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Children’s Love Language

Children’s Love Language

What is a Love Language? There are basically five different ways children, and all people, speak and understand emotional love: Physical Touch, Words of Affirmation, Quality Time, Gifts and Acts of Service. Think of each individual as having a “Love Tank”, much like the gas tank in a car. Each time you speak the person’s love language to him or her, you are making a deposit in their love tank, and giving them emotional strength that fuels them through the day.

• Physical touch is one of loves strongest voices and one of the easiest love languages to use unconditionally. Physical touch isn’t just confined to hugs and kisses. Playing games or sports together with your child, especially older children and boys, is a great way for you to meet this love language as well as quality time. It can be as simple as sitting next to them on the couch.

• Words of affirmation are any form of verbal praise and affirmation that is genuine and affirming of how much love you have for someone. It’s not limited to the words “I love you”, though that is definitely important. Other examples include: Put a note in your child’s lunchbox or on the counter with encouraging words or call someone at home whenever you think of them to say I love you.

• Quality time is focused time and giving undivided attention. It’s giving someone the gift of presence, where you are going to their emotional and physical level of development. If you have you have some that has this love language, try to spend time with each of them individually.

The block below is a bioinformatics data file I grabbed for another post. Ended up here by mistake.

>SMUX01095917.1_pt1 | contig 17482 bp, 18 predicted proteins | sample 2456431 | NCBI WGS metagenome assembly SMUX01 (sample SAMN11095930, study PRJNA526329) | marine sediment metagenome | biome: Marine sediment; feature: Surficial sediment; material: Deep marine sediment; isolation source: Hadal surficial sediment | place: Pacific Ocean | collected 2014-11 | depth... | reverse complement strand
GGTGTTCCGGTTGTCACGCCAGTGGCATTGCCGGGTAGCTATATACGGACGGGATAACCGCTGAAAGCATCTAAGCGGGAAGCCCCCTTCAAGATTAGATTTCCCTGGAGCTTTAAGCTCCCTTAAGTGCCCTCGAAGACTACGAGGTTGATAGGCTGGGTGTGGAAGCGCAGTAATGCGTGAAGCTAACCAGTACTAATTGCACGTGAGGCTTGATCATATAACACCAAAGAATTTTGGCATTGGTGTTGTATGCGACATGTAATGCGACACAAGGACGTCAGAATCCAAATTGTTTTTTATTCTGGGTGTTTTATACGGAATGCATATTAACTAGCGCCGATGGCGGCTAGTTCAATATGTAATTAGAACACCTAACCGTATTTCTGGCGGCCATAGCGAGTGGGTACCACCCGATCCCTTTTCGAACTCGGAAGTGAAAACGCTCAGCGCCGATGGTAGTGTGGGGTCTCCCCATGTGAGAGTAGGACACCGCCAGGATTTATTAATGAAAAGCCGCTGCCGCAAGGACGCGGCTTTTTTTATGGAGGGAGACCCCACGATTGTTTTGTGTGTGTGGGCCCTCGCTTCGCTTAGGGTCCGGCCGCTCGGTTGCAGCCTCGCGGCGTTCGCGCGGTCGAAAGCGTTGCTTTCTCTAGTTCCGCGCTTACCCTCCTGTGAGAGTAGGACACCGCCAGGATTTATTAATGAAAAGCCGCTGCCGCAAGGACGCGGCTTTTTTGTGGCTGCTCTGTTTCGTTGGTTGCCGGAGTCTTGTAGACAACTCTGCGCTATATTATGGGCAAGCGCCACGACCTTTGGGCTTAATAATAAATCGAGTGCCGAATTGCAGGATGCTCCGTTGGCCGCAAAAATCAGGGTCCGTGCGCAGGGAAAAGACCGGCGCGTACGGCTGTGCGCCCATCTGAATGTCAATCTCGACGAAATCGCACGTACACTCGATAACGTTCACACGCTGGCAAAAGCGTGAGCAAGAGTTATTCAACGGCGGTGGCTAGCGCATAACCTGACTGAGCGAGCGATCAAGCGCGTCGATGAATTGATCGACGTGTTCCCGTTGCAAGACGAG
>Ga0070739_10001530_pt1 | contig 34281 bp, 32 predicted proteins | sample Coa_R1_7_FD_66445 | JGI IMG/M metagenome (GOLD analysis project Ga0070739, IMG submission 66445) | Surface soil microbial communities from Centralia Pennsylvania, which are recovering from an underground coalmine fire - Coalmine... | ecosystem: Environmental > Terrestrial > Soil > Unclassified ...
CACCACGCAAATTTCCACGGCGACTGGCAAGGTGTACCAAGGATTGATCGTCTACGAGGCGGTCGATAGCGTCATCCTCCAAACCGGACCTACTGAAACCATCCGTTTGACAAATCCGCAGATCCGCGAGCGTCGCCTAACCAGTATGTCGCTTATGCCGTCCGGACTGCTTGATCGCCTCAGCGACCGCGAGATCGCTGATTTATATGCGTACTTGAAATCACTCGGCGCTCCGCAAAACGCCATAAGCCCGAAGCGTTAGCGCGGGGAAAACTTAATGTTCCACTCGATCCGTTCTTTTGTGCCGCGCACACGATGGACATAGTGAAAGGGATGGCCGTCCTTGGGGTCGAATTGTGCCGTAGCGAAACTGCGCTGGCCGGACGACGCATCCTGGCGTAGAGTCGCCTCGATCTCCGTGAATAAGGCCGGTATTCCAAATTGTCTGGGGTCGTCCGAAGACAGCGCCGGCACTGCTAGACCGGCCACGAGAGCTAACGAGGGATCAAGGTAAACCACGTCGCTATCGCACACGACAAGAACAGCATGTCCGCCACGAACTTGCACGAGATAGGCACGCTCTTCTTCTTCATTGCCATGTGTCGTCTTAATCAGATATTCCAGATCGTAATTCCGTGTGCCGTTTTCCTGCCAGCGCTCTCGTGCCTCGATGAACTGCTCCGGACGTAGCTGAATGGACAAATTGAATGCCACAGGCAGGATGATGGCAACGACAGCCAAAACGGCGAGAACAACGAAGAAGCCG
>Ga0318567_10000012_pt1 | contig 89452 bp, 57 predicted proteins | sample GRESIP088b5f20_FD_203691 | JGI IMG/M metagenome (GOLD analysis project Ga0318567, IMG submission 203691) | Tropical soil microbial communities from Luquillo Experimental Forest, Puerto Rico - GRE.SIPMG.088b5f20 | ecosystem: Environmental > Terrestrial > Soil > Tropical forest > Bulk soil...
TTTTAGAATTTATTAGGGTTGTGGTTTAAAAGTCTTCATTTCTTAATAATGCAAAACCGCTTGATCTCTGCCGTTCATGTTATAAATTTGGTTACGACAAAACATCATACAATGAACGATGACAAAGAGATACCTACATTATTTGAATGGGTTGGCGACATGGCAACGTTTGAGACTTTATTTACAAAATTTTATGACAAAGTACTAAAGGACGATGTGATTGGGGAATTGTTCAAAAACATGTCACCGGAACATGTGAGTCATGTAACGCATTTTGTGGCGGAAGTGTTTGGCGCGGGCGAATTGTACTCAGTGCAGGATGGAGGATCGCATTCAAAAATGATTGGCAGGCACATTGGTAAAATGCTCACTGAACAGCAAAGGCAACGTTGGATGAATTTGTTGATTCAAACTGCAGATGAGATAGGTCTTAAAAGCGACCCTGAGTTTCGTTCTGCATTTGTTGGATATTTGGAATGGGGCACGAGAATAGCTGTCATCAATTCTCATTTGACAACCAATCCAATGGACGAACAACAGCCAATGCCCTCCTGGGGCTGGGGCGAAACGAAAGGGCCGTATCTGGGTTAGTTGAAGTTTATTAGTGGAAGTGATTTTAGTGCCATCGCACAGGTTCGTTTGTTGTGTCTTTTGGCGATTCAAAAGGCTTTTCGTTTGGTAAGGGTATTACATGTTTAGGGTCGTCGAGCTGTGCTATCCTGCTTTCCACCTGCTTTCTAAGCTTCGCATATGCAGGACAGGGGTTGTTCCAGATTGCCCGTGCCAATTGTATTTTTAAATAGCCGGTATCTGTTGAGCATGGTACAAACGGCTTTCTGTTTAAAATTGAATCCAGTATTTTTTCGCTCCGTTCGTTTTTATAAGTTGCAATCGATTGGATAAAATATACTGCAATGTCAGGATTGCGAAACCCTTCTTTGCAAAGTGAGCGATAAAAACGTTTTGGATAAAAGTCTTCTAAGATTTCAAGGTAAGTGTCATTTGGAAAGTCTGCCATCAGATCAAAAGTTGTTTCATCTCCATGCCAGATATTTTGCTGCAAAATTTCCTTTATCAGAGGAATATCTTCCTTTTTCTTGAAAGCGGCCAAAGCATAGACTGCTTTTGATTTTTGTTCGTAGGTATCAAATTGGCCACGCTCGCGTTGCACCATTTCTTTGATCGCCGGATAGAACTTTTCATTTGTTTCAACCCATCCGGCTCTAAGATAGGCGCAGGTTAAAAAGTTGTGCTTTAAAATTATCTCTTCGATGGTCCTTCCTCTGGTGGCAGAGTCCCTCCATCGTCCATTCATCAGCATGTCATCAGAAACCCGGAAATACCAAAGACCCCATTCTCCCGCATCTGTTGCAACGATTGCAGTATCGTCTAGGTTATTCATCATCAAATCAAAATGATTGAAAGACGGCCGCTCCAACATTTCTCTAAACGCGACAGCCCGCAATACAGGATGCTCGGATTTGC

• Gifts can be the most tricky love language. The most meaningful gifts become symbols of love, but in order for this one to work, the child must feel like the parent genuinely cares. It can’t be a payment for something a child did, or it no longer meets the love language of gifts.

• Acts of Service is different than the daily things we do as a parent to our children. Loving service is a gift, not a necessity. Acts of Service is “an internal desire to give ones energy freely, and done without coercion”. For example, when a child is asking you for help in fixing their bike, or finding a lost toy, or learning how to do something new, they are crying out for emotional love!

Now that you know a little about Love Languages there are clues to your loved one's primary love language. With love languages, you can pay attention to:
• How your child expresses love to you
• How your child expresses love to others
• Listen to what your child requests most often
• Notice what your child most frequently complains about
• Give your child a choice between two options, and see what they most frequently choose

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